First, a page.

Last week, China withdrew the export tax rebates on 400 products, the first time that tax breaks have been removed since the financial crisis began in September 2008.
Exporters immediately complained that they had been badly hit and that the withdrawal of the tax breaks, coupled with the rising value of the renminbi, made their products uncompetitive.
Hot rolled coil steel, for example, made in China is now apparently uncompetitive in Asia without the tax breaks, according to Steel Business Briefing, although Chinese steel mills can still make money selling it into Europe.
The steel industry was one main target of the rebate withdrawal, since China is trying to force consolidation in the sector. Steel exports between January and May were up 127% from 2009 to 17.96m tons. Experts predicted the removal of the tax breaks would force smaller mills to shut and overall production to drop.
But this, of course, is China, and the ingenuity of Chinese mills knows no bounds. Michelle Applebaum of Steel Market Intelligence has discovered that steel mills are simply adding small quantities of boron to their steel and reclassifying it so that they can continue to enjoy the tax rebate.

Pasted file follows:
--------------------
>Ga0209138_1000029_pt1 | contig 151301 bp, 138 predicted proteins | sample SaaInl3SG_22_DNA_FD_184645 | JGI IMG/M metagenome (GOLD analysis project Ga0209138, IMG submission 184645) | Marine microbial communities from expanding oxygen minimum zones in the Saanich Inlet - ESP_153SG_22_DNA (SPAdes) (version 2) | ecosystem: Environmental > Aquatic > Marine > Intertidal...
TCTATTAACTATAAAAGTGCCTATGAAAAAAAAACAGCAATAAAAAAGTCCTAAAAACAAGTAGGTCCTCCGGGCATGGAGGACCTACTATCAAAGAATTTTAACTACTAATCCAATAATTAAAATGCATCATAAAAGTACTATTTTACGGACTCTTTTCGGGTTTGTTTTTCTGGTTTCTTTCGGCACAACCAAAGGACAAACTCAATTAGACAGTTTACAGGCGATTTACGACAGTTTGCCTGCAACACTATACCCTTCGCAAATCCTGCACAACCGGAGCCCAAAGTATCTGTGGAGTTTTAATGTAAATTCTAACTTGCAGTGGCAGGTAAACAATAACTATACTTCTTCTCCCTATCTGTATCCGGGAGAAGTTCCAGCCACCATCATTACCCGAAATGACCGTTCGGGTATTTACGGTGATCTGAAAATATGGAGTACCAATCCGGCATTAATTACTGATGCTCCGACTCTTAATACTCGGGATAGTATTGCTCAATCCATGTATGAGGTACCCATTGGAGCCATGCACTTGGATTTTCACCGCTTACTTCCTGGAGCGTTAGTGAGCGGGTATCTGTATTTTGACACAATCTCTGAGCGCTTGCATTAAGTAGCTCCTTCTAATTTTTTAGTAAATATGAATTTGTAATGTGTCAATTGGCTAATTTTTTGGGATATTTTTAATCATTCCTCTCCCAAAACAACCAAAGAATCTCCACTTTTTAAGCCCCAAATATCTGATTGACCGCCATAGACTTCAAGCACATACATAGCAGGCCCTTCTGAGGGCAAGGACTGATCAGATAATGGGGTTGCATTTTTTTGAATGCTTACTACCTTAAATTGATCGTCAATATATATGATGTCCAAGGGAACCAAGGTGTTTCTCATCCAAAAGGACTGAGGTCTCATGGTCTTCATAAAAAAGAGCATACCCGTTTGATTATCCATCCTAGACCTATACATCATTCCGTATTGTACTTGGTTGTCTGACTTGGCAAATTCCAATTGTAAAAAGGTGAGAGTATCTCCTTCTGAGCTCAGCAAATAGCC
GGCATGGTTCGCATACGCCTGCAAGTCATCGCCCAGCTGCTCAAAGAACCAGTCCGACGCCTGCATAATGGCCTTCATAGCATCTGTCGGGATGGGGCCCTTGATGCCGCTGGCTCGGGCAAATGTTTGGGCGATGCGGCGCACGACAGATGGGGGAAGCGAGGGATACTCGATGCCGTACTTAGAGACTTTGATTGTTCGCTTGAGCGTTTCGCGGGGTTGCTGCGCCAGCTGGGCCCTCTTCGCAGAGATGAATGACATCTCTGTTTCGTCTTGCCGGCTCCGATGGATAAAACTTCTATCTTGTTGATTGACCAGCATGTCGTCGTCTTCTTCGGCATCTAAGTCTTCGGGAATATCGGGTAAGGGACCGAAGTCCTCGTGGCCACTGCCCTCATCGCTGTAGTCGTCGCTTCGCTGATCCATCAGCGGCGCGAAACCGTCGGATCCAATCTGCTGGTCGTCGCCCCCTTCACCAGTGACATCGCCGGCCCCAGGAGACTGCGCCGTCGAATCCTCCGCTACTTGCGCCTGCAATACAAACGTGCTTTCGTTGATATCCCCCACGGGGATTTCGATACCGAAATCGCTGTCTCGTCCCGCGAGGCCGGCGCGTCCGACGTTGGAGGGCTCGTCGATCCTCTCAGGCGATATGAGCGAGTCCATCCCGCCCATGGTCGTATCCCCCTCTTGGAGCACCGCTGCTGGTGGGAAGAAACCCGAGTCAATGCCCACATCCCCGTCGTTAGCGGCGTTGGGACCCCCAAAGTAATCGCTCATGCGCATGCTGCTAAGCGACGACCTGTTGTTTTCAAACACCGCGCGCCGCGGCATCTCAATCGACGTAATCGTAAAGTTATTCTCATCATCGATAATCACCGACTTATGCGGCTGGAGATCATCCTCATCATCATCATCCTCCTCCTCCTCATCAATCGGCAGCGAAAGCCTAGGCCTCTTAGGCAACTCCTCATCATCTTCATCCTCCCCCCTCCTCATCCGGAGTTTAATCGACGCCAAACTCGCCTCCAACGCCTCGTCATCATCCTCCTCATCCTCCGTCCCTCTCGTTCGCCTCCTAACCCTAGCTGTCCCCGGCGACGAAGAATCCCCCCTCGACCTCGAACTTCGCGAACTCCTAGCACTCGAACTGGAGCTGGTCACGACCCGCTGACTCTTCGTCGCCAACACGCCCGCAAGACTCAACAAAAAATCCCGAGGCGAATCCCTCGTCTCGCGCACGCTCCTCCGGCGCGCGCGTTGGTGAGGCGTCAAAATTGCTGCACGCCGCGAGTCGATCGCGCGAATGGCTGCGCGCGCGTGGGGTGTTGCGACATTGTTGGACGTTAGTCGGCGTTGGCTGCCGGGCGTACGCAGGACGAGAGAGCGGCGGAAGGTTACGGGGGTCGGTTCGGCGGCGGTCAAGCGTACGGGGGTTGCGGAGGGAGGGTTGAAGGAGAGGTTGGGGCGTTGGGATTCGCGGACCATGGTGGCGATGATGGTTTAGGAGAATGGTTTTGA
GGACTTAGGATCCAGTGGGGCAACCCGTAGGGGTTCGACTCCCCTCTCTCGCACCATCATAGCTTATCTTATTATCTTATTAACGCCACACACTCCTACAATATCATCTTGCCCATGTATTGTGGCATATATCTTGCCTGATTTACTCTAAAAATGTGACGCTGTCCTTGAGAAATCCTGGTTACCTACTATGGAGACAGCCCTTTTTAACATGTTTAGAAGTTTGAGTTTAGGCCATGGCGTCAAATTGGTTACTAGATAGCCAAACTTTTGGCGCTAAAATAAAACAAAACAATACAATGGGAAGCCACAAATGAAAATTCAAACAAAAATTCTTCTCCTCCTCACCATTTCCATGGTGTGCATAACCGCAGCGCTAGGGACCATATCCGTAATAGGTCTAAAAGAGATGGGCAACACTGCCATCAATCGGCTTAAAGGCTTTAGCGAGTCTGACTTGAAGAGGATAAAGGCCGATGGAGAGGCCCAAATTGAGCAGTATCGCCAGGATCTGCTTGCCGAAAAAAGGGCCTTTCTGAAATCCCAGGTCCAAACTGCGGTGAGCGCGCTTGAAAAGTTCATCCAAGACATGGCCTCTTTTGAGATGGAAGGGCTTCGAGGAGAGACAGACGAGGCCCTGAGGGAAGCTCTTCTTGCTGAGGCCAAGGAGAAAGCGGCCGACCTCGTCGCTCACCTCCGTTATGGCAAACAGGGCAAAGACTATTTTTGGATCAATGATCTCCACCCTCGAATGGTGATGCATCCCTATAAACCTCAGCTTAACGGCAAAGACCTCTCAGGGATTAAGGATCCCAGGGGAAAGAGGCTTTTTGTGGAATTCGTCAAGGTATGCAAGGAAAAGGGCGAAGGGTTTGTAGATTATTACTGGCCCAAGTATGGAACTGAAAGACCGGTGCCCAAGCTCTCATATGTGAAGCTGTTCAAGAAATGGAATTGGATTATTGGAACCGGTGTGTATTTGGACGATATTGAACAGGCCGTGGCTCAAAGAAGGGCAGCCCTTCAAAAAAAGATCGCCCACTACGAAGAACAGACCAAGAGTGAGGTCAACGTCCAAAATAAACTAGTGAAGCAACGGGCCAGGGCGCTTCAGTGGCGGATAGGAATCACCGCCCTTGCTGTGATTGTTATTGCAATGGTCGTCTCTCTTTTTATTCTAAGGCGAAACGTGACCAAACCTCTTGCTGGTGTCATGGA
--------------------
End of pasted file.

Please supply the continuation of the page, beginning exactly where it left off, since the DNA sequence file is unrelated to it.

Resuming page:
"Boron-added hot rolled coil and H-beams will continue to be exported enjoying a 9% rebate. Boron-added SS400 HRC is currently offered at $560-570 a ton from China, but SS400 without boron is $600-610 a ton," said Ms Applebaum.
Adding 0.08% boron makes no real difference to the steel’s chemistry but allows it to be called "alloy steel", rather than normal steel. There are some questions, however, about whether the boron-added steel has problems with some welding and bending applications.
The steel mills are shipping the boron-added steel in small sizes to avoid the suspicion of the Chinese customs. And there you have it: another new market created in just a few days.